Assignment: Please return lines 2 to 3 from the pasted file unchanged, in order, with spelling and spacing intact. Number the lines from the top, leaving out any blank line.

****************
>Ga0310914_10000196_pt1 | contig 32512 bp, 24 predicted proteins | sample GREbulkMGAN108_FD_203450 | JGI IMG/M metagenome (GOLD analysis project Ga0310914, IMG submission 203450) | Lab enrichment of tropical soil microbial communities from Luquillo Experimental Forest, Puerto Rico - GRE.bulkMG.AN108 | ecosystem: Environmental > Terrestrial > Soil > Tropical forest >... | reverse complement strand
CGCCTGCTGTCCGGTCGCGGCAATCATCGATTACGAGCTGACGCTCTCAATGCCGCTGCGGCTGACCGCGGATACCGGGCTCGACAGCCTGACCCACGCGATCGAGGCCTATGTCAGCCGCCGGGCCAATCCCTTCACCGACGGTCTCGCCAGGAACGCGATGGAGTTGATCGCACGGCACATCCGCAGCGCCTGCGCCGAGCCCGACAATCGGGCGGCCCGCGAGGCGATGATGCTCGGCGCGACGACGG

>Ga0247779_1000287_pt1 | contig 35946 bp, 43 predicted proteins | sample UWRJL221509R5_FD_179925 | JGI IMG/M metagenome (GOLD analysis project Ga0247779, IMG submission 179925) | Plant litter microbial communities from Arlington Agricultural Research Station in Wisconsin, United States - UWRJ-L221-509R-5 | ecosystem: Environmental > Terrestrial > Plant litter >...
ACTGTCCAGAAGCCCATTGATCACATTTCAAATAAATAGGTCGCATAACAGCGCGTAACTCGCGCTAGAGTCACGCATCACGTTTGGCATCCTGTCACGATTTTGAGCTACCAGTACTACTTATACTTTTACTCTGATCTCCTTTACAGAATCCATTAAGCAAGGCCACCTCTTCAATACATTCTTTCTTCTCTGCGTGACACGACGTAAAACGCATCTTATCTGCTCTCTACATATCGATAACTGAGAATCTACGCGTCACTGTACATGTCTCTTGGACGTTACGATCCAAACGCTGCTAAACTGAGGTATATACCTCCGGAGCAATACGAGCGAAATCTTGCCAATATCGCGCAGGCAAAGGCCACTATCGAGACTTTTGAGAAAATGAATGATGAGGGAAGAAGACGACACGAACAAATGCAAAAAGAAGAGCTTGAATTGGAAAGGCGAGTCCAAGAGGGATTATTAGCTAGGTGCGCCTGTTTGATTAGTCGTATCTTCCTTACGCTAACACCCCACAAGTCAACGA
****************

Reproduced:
CGCCTGCTGTCCGGTCGCGGCAATCATCGATTACGAGCTGACGCTCTCAATGCCGCTGCGGCTGACCGCGGATACCGGGCTCGACAGCCTGACCCACGCGATCGAGGCCTATGTCAGCCGCCGGGCCAATCCCTTCACCGACGGTCTCGCCAGGAACGCGATGGAGTTGATCGCACGGCACATCCGCAGCGCCTGCGCCGAGCCCGACAATCGGGCGGCCCGCGAGGCGATGATGCTCGGCGCGACGACGG

>Ga0247779_1000287_pt1 | contig 35946 bp, 43 predicted proteins | sample UWRJL221509R5_FD_179925 | JGI IMG/M metagenome (GOLD analysis project Ga0247779, IMG submission 179925) | Plant litter microbial communities from Arlington Agricultural Research Station in Wisconsin, United States - UWRJ-L221-509R-5 | ecosystem: Environmental > Terrestrial > Plant litter >...